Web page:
EPA Puts Up Its Supercap Scandal Offers a Zero Energy Efficient Alternative to the Gas Already Boiling

EPA Puts Up Its Supercap Scandal Offers a Zero Energy Efficient Alternative to the Gas Already Boiling

The latest in the ongoing quest to get oil off the cob could mean big savings in terms of both immediate and longer-term impact on energy.

As evidenced by the explosion on social media recently, the latest study from the U.S. Department of Energy has resulted in a massive amount of greenhouse gas emissions associated with the production of electric vehicles, an estimated 543 million metric tons of carbon dioxide (CO2e) that is already "equivalent to the emissions of two million cars and trucks."

This study shows that e-cars and other electric cars have their trade-offs with other forms of transportation and energy production, and there is an estimated 18 million metric tons of CO2e produced using them. So, perhaps electric cars, e-bikes, and e-scooters could potentially have a lower impact on the production of CO2e than comparable gas-powered cars and trucks.

The U.S. Department of Energy is pushing forward the first step toward zero carbon emissions, and an EPA review found that such a move would reduce the overall GHG emissions generated from automobiles by 6 percent, while the impact on CO2e production could only be enhanced with cleaner technologies like battery electric vehicles and electric heat pumps.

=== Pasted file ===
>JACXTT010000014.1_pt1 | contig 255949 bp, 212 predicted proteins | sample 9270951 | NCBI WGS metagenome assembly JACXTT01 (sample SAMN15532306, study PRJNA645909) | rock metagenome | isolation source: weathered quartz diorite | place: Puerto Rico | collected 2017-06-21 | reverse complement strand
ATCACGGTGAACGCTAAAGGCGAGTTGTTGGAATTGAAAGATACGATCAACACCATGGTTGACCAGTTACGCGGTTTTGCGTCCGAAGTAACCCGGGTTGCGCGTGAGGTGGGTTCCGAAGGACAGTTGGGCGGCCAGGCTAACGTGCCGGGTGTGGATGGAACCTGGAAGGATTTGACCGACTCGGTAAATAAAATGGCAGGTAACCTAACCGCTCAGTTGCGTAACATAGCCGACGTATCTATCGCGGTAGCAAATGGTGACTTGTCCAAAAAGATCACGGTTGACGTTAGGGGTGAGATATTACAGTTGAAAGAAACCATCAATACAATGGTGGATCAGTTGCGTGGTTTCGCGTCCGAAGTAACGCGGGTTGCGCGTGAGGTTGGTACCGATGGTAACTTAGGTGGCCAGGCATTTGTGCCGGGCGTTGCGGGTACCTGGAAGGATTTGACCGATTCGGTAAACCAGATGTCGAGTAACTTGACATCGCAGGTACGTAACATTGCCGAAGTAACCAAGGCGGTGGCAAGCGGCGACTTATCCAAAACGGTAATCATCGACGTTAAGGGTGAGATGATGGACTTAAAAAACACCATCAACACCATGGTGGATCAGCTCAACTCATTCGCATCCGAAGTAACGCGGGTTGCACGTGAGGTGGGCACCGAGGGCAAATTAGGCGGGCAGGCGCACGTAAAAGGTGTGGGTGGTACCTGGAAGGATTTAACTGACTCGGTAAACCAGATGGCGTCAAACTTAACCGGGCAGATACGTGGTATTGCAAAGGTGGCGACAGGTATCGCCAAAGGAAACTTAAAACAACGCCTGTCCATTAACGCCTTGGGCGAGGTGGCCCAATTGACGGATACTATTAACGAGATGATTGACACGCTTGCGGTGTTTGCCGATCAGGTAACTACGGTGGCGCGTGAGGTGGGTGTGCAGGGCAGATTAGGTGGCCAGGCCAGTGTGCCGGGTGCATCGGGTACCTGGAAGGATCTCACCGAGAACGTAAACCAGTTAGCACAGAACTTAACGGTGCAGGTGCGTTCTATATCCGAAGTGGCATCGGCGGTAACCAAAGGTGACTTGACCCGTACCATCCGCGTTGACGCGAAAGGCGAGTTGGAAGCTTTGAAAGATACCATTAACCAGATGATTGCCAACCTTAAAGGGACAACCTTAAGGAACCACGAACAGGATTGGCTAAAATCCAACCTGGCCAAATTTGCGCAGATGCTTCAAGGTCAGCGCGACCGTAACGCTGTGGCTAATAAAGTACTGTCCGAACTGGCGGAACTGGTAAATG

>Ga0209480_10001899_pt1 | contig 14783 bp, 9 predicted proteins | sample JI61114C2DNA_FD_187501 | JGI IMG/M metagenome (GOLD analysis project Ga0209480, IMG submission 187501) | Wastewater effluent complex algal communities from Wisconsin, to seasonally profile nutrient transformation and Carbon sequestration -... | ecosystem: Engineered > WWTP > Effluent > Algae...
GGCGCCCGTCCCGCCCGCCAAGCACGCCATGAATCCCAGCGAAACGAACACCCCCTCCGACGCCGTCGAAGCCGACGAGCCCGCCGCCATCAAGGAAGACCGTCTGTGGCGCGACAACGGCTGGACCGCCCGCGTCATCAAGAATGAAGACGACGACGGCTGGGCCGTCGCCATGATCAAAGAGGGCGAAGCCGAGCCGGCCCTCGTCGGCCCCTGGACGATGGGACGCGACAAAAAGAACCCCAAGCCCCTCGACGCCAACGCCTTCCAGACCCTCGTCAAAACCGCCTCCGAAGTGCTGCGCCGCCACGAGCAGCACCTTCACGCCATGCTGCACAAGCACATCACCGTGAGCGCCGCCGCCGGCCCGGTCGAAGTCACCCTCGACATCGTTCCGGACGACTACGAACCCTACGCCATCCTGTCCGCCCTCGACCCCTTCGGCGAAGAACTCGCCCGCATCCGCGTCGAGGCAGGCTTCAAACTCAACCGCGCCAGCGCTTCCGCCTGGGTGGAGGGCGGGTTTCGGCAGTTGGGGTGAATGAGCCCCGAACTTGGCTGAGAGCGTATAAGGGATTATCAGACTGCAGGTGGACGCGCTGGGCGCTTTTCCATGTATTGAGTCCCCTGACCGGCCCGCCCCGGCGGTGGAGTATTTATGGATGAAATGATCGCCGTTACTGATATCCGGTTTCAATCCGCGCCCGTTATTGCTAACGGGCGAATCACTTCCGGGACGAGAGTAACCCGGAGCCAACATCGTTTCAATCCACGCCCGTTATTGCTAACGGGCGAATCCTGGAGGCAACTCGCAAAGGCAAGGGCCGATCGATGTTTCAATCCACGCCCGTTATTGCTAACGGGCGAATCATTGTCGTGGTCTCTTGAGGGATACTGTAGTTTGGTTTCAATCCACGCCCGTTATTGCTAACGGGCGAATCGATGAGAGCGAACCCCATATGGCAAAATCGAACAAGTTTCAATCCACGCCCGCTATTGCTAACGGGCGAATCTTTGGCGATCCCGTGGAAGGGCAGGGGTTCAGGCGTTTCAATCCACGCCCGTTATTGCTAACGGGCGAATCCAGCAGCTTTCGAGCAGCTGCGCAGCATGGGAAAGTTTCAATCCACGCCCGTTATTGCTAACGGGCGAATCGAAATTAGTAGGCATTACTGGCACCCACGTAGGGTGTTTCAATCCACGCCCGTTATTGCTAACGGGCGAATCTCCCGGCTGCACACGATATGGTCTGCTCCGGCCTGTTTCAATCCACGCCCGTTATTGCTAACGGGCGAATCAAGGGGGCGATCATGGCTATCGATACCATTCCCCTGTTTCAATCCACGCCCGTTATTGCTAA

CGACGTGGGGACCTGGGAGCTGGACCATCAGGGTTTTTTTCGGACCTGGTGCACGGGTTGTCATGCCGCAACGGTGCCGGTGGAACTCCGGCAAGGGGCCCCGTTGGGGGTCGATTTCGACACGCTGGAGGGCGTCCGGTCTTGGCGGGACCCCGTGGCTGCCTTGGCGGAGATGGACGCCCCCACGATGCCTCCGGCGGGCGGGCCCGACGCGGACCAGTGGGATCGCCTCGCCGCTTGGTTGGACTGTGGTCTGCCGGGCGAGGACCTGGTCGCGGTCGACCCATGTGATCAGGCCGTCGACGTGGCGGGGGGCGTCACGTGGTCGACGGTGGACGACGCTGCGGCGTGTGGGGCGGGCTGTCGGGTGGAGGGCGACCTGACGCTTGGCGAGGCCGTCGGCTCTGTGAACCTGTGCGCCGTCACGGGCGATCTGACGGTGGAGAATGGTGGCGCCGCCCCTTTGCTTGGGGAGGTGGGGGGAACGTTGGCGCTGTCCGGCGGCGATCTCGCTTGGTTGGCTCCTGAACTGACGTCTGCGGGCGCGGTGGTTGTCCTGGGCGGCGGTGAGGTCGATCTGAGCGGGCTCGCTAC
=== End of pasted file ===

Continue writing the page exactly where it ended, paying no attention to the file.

The review also found that e-scooters and e-bikes are not only "equivalent" with cars and trucks, but also "alternative" to car ownership, with a 20 percent higher car ownership rate compared to a vehicle that has an automobile.

Although e-scooters are far, not quite so environmentally friendly to gasoline engines, e-scooters could help close some of the carbon footprint of the transportation sector by increasing the share of electric bicycles and e-scooters. And since a single e-scooter can emit only 5 percent of its CO2e emissions in the US, e-scooters could help reduce the emissions created by cars and trucks.

Of course, there's also the possibility of e-bikes and e-scooters being used in a range of different ways – and thus a cleaner choice than regular e-scooters. E-scooters are perhaps the cleanest of the three, given that they are relatively new to American markets. Plus, e-scooters have nearly been in operation throughout Japan for over 20 years – so there are some options out there for many people. In terms of sustainability, e-scooters would qualify as a replacement for the gas-powered cars and trucks.

It would be nice to see some action be taken by U.S. Department of Energy Commissioner Michael Pritzker to help make e-scooter deployment more sustainable and less impact on existing fossil fuel production.

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